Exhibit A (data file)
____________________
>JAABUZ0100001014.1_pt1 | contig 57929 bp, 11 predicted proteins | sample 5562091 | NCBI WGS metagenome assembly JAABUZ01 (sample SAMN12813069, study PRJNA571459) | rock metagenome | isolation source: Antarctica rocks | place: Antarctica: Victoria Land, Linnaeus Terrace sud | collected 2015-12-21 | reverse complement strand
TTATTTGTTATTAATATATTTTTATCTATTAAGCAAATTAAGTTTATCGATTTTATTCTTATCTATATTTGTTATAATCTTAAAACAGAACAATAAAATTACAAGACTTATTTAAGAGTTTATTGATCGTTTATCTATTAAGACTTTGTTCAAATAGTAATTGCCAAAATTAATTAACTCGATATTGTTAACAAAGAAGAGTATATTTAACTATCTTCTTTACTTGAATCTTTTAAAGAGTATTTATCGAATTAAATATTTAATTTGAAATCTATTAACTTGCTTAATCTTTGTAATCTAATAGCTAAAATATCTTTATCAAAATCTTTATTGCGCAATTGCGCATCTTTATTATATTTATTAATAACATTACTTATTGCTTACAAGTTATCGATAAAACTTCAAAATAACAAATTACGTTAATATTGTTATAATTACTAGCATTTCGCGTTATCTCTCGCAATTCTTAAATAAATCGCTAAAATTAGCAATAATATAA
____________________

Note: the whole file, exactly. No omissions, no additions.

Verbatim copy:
>JAABUZ0100001014.1_pt1 | contig 57929 bp, 11 predicted proteins | sample 5562091 | NCBI WGS metagenome assembly JAABUZ01 (sample SAMN12813069, study PRJNA571459) | rock metagenome | isolation source: Antarctica rocks | place: Antarctica: Victoria Land, Linnaeus Terrace sud | collected 2015-12-21 | reverse complement strand
TTATTTGTTATTAATATATTTTTATCTATTAAGCAAATTAAGTTTATCGATTTTATTCTTATCTATATTTGTTATAATCTTAAAACAGAACAATAAAATTACAAGACTTATTTAAGAGTTTATTGATCGTTTATCTATTAAGACTTTGTTCAAATAGTAATTGCCAAAATTAATTAACTCGATATTGTTAACAAAGAAGAGTATATTTAACTATCTTCTTTACTTGAATCTTTTAAAGAGTATTTATCGAATTAAATATTTAATTTGAAATCTATTAACTTGCTTAATCTTTGTAATCTAATAGCTAAAATATCTTTATCAAAATCTTTATTGCGCAATTGCGCATCTTTATTATATTTATTAATAACATTACTTATTGCTTACAAGTTATCGATAAAACTTCAAAATAACAAATTACGTTAATATTGTTATAATTACTAGCATTTCGCGTTATCTCTCGCAATTCTTAAATAAATCGCTAAAATTAGCAATAATATAA